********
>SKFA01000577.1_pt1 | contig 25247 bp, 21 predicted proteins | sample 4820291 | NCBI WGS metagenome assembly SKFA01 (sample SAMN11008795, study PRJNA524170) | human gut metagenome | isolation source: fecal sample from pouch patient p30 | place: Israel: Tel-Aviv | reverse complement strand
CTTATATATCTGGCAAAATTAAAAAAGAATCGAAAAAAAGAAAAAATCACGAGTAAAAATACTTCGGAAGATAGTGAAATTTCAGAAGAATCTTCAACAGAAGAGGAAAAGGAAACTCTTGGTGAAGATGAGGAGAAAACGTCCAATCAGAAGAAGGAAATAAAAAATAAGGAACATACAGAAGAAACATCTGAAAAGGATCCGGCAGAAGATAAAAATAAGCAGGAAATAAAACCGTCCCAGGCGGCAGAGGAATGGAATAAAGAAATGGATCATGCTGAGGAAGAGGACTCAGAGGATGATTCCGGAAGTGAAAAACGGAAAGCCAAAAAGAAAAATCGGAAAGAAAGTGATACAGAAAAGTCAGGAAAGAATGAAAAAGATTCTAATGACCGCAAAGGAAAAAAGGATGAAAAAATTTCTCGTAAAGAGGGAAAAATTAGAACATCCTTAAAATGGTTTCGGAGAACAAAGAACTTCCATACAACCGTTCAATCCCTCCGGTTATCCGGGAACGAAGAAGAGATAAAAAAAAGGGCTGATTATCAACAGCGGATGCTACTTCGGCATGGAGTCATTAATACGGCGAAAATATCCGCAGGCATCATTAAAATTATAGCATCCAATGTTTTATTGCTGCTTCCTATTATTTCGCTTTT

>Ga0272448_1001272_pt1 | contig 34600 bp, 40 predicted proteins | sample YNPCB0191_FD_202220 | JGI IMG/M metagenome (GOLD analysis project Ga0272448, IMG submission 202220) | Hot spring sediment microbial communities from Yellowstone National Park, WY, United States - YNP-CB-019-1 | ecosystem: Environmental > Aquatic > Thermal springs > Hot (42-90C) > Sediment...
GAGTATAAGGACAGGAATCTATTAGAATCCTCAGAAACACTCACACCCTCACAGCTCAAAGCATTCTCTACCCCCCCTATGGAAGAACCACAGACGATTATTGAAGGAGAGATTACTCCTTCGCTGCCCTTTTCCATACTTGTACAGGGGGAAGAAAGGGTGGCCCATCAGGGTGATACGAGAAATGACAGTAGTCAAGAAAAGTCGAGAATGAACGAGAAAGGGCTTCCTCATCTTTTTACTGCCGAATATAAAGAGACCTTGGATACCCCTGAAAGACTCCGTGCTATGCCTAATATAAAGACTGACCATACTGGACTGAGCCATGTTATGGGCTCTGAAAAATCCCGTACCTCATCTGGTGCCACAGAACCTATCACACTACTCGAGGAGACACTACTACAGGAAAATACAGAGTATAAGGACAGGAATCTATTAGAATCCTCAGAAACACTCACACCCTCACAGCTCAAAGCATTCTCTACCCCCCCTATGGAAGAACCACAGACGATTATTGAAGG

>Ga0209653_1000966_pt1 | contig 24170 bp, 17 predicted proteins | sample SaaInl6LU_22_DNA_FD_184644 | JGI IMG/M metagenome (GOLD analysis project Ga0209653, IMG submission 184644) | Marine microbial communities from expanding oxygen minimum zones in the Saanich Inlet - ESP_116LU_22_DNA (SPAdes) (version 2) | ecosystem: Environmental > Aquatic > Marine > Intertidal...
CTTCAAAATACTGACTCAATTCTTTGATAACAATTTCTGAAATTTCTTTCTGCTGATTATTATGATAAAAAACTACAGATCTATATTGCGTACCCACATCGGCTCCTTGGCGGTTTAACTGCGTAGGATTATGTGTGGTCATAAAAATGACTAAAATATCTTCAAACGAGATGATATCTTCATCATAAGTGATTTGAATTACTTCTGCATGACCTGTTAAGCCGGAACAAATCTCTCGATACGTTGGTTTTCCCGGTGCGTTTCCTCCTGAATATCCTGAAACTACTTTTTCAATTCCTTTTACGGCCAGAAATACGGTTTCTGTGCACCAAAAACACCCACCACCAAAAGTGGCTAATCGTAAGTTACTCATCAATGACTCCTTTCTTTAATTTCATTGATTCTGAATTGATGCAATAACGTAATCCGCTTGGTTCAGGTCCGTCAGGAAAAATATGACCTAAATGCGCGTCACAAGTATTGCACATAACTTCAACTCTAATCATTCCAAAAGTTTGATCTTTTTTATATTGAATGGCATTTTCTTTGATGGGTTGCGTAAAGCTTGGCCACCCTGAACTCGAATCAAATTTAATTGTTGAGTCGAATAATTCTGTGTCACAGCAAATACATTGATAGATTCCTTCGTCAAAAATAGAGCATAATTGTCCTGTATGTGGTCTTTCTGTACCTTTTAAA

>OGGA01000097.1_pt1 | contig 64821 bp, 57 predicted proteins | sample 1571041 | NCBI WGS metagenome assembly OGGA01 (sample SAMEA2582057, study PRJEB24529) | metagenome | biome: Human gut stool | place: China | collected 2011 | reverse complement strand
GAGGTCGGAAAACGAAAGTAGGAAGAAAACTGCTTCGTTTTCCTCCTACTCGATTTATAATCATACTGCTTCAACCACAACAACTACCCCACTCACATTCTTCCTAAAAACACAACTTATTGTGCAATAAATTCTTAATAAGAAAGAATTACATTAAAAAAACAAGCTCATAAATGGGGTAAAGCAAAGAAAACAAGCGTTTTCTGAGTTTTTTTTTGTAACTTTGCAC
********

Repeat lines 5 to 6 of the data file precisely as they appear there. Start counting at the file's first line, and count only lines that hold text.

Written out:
>Ga0209653_1000966_pt1 | contig 24170 bp, 17 predicted proteins | sample SaaInl6LU_22_DNA_FD_184644 | JGI IMG/M metagenome (GOLD analysis project Ga0209653, IMG submission 184644) | Marine microbial communities from expanding oxygen minimum zones in the Saanich Inlet - ESP_116LU_22_DNA (SPAdes) (version 2) | ecosystem: Environmental > Aquatic > Marine > Intertidal...
CTTCAAAATACTGACTCAATTCTTTGATAACAATTTCTGAAATTTCTTTCTGCTGATTATTATGATAAAAAACTACAGATCTATATTGCGTACCCACATCGGCTCCTTGGCGGTTTAACTGCGTAGGATTATGTGTGGTCATAAAAATGACTAAAATATCTTCAAACGAGATGATATCTTCATCATAAGTGATTTGAATTACTTCTGCATGACCTGTTAAGCCGGAACAAATCTCTCGATACGTTGGTTTTCCCGGTGCGTTTCCTCCTGAATATCCTGAAACTACTTTTTCAATTCCTTTTACGGCCAGAAATACGGTTTCTGTGCACCAAAAACACCCACCACCAAAAGTGGCTAATCGTAAGTTACTCATCAATGACTCCTTTCTTTAATTTCATTGATTCTGAATTGATGCAATAACGTAATCCGCTTGGTTCAGGTCCGTCAGGAAAAATATGACCTAAATGCGCGTCACAAGTATTGCACATAACTTCAACTCTAATCATTCCAAAAGTTTGATCTTTTTTATATTGAATGGCATTTTCTTTGATGGGTTGCGTAAAGCTTGGCCACCCTGAACTCGAATCAAATTTAATTGTTGAGTCGAATAATTCTGTGTCACAGCAAATACATTGATAGATTCCTTCGTCAAAAATAGAGCATAATTGTCCTGTATGTGGTCTTTCTGTACCTTTTAAA